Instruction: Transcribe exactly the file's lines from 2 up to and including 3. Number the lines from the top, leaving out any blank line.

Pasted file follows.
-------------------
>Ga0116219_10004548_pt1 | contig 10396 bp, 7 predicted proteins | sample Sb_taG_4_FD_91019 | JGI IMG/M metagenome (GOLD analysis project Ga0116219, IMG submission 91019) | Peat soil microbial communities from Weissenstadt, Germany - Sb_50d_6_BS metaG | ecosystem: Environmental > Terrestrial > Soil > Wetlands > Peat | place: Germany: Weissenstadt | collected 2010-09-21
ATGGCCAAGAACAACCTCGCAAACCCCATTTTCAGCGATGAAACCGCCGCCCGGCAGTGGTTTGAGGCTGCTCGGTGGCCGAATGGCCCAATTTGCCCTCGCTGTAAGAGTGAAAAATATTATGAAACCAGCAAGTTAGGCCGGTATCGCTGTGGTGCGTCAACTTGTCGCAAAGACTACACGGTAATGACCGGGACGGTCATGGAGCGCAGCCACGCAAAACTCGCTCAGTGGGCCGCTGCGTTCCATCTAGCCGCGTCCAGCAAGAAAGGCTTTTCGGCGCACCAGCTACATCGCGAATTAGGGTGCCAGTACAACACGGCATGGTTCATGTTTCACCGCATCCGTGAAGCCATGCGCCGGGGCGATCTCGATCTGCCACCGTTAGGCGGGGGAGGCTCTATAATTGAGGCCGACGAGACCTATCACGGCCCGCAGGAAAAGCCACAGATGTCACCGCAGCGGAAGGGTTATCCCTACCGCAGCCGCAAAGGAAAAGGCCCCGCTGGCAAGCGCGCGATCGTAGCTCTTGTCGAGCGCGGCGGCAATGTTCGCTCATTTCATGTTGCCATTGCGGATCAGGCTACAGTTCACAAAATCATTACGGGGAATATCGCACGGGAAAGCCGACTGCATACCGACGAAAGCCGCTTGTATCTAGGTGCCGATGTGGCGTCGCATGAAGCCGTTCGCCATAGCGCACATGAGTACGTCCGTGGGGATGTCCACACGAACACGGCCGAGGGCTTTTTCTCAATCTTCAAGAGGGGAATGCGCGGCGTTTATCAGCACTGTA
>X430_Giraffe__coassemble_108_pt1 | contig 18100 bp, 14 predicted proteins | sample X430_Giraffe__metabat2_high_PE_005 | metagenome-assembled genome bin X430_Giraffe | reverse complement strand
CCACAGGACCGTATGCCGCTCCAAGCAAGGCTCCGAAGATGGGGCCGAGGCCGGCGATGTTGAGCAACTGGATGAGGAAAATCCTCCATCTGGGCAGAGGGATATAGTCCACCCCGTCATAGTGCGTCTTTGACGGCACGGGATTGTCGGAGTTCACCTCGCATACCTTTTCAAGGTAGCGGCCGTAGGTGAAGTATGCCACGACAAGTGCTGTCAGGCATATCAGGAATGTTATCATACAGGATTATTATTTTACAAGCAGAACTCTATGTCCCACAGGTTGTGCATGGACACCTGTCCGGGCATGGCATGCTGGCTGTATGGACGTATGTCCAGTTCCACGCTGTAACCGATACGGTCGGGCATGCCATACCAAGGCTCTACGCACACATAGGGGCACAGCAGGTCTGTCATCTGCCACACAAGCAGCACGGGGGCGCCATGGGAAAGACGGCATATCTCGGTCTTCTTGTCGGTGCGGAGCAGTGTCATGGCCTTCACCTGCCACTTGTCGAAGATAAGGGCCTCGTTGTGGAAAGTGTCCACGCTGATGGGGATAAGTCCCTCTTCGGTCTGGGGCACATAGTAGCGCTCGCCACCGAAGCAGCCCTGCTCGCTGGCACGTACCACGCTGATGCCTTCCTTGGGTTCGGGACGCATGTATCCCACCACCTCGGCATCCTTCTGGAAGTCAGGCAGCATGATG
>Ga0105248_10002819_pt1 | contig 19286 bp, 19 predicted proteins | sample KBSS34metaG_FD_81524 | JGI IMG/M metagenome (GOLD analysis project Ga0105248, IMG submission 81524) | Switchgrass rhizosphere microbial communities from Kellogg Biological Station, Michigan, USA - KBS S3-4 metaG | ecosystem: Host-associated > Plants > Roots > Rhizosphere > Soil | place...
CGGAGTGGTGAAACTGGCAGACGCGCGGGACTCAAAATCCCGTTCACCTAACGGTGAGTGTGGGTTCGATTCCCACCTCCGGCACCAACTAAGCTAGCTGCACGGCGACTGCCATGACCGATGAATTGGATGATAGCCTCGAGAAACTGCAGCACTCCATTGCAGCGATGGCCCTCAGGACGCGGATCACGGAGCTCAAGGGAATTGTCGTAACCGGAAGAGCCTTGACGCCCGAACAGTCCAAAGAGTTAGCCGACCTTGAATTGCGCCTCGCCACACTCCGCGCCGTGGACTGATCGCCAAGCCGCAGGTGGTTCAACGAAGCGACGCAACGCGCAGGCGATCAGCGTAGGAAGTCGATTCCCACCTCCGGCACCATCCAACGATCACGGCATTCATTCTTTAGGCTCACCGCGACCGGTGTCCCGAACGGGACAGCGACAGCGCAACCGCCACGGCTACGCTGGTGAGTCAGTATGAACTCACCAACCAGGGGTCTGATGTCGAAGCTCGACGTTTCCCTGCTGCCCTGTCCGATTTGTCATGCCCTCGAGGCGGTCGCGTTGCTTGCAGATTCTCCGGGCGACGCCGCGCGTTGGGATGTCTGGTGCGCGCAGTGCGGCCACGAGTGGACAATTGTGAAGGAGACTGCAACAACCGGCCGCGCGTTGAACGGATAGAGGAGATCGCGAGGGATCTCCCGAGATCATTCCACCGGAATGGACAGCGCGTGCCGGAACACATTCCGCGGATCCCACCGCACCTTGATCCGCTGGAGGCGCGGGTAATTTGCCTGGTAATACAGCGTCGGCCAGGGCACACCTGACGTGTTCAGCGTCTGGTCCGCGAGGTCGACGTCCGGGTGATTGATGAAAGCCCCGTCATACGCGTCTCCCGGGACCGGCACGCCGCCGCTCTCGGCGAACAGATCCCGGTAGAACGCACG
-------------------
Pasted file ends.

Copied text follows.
ATGGCCAAGAACAACCTCGCAAACCCCATTTTCAGCGATGAAACCGCCGCCCGGCAGTGGTTTGAGGCTGCTCGGTGGCCGAATGGCCCAATTTGCCCTCGCTGTAAGAGTGAAAAATATTATGAAACCAGCAAGTTAGGCCGGTATCGCTGTGGTGCGTCAACTTGTCGCAAAGACTACACGGTAATGACCGGGACGGTCATGGAGCGCAGCCACGCAAAACTCGCTCAGTGGGCCGCTGCGTTCCATCTAGCCGCGTCCAGCAAGAAAGGCTTTTCGGCGCACCAGCTACATCGCGAATTAGGGTGCCAGTACAACACGGCATGGTTCATGTTTCACCGCATCCGTGAAGCCATGCGCCGGGGCGATCTCGATCTGCCACCGTTAGGCGGGGGAGGCTCTATAATTGAGGCCGACGAGACCTATCACGGCCCGCAGGAAAAGCCACAGATGTCACCGCAGCGGAAGGGTTATCCCTACCGCAGCCGCAAAGGAAAAGGCCCCGCTGGCAAGCGCGCGATCGTAGCTCTTGTCGAGCGCGGCGGCAATGTTCGCTCATTTCATGTTGCCATTGCGGATCAGGCTACAGTTCACAAAATCATTACGGGGAATATCGCACGGGAAAGCCGACTGCATACCGACGAAAGCCGCTTGTATCTAGGTGCCGATGTGGCGTCGCATGAAGCCGTTCGCCATAGCGCACATGAGTACGTCCGTGGGGATGTCCACACGAACACGGCCGAGGGCTTTTTCTCAATCTTCAAGAGGGGAATGCGCGGCGTTTATCAGCACTGTA
>X430_Giraffe__coassemble_108_pt1 | contig 18100 bp, 14 predicted proteins | sample X430_Giraffe__metabat2_high_PE_005 | metagenome-assembled genome bin X430_Giraffe | reverse complement strand